Suicide is now being covered in younger grades as a response to the social and cultural changes young people are facing. Suicide has also become a frequent online topic. The vital consideration for this curriculum is that it is presented in a way that is safe, helpful, accurate and not anxiety provoking.
Session 1 reflects the tendency of children to make fun of things that frighten or scare them. This session “Suicide isn’t silly” sets the foundation for continuing classroom discussions of suicide by acknowledging the anxiety that may come with these lessons. Session 2 “Friends help friends” begins to present the dilemma of knowing something is not right with a friend but not knowing what to do about it. Session 3, “Asking for help takes courage” builds on that theme and redefines asking for help as a character of strength rather than a weakness. Video clips in the last session acknowledge that asking for help for a friend might not be easy but demonstrates the benefits of doing so.
Death by suicide has become more of an unfortunate reality for youth in these formative years. The sessions begin with a question “When is a friend in trouble?” This can defuse the intensity of the topic for vulnerable students and allow them to ease into the discussion. The second session moves into action, asking “How do I help a friend?” Recognising the importance of peer role models, the content focuses on a video hosted by two older teens, that presents a series of scenarios to demonstrate how to identify and respond to a troubled friend. The third sessions topic is “Where can I go to get help?” with a short video that tells a true story of three eight grade boys who used what they learned in the curriculum to help a friend. The final session “How can I use what I’ve learned?” helps students apply the curriculum to real-life situations.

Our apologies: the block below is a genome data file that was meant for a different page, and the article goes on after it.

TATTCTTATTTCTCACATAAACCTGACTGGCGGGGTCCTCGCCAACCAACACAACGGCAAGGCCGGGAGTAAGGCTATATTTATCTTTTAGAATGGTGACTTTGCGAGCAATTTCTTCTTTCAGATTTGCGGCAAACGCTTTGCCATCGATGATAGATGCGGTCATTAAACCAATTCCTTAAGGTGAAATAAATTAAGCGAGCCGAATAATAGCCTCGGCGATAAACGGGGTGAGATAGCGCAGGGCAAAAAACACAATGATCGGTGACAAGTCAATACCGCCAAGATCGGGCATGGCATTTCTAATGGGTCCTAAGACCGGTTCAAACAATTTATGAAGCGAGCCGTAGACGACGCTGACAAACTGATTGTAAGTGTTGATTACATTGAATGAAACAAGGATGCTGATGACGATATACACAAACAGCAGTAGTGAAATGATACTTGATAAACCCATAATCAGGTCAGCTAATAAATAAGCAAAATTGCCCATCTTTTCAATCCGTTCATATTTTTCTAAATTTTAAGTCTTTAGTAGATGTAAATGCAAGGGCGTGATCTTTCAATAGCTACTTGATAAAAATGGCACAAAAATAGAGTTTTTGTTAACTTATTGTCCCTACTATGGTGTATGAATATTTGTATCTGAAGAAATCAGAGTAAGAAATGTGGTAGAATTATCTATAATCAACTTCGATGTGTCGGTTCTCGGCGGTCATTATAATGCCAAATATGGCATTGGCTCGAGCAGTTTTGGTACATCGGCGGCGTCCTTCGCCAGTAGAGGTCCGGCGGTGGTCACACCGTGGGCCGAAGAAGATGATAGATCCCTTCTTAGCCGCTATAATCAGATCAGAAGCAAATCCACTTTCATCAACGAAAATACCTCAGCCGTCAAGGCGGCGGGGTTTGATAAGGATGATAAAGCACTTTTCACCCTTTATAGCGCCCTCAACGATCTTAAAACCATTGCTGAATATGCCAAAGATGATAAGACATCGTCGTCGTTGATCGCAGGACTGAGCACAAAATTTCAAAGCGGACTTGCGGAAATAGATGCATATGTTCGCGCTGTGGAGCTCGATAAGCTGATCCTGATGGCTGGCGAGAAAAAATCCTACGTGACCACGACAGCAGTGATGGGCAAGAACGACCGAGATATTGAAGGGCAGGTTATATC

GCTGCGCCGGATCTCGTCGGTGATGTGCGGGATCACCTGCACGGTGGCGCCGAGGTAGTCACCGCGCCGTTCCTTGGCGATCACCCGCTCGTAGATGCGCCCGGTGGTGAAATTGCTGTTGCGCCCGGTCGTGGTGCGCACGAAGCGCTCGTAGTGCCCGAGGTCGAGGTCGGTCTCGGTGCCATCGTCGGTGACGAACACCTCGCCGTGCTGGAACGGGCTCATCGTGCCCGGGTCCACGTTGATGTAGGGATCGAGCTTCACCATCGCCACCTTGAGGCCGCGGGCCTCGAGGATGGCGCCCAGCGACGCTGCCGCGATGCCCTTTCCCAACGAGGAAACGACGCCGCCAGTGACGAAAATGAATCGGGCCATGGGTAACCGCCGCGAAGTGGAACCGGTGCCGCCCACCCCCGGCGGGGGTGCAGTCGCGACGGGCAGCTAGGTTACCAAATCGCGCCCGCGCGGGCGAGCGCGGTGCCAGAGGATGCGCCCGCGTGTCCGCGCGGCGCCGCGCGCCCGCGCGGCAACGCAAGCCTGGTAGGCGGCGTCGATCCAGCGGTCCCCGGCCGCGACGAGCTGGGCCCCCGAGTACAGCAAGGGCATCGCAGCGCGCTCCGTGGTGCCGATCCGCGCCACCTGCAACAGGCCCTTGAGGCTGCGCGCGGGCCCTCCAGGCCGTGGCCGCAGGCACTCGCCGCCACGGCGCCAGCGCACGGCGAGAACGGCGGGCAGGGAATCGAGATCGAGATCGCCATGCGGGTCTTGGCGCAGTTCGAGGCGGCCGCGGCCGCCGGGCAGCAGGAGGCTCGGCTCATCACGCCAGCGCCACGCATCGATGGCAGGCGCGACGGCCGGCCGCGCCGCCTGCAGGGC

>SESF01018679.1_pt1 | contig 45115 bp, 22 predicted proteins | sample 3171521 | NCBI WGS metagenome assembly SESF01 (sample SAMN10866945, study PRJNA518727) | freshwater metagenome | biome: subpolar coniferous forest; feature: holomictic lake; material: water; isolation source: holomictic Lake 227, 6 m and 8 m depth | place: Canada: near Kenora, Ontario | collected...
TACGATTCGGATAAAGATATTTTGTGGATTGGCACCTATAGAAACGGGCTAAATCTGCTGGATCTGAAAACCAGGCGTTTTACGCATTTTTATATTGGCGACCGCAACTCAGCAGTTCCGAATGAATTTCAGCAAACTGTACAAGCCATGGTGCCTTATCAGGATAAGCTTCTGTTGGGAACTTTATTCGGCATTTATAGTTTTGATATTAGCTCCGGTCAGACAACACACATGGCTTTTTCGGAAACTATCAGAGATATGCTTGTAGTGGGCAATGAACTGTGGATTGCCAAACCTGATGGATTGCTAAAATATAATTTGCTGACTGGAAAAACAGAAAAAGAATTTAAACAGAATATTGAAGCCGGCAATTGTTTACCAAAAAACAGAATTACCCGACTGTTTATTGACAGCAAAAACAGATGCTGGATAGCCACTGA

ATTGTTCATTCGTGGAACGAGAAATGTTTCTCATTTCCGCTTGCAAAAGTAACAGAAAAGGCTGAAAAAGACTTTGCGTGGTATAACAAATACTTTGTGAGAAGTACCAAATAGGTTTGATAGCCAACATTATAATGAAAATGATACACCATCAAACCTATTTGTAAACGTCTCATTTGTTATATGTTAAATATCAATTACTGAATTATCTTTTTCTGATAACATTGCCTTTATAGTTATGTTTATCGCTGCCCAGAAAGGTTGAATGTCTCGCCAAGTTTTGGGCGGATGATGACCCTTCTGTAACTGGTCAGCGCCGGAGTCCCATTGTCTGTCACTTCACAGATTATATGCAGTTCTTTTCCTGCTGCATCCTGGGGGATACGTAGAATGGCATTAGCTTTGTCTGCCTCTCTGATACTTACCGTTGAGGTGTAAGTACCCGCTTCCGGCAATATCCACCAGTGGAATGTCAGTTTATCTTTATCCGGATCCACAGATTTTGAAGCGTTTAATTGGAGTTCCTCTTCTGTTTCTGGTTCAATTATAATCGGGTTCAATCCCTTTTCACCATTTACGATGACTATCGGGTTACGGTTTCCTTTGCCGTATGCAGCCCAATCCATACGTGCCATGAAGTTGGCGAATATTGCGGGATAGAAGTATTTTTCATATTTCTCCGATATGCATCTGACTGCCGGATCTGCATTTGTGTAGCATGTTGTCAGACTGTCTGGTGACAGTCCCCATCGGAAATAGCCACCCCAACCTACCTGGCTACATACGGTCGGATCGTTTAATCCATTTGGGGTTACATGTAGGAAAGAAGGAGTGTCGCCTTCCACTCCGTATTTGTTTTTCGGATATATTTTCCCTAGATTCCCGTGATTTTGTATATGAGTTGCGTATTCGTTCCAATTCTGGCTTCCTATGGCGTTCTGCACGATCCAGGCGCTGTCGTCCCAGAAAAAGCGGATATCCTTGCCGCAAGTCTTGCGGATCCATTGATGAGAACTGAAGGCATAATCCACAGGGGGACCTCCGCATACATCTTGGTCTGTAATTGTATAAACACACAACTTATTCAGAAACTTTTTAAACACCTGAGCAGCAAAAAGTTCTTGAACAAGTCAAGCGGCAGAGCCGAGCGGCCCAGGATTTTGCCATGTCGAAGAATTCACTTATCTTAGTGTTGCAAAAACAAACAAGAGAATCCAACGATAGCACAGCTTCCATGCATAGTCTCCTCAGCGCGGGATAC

This two session unit focuses on helping students address the emotional challenges that come from dealing with the massive life changes that accompany graduation from High School. It briefly re-caps the grade 7-10 curriculum , however the difference in this unit is that it focuses on caring for yourself rather than for others and emphasizes knowing how to identify trusted sources for help outside the high school community. The concepts of self-care and social connection have been recongnised as increasingly important variables in emotional health and can b e covered easily in a two-class unit. Self-care and social connection are called “protective factors” because they buffer youth from stress. The self-care elemtn of the curriculum will help students identify their personal expectations for the futre and how they will handle the stress they may experience when high expectations for life after high school are challenged or unmet. Students will be proved with both hard copy and online resource to identify and address these stressors.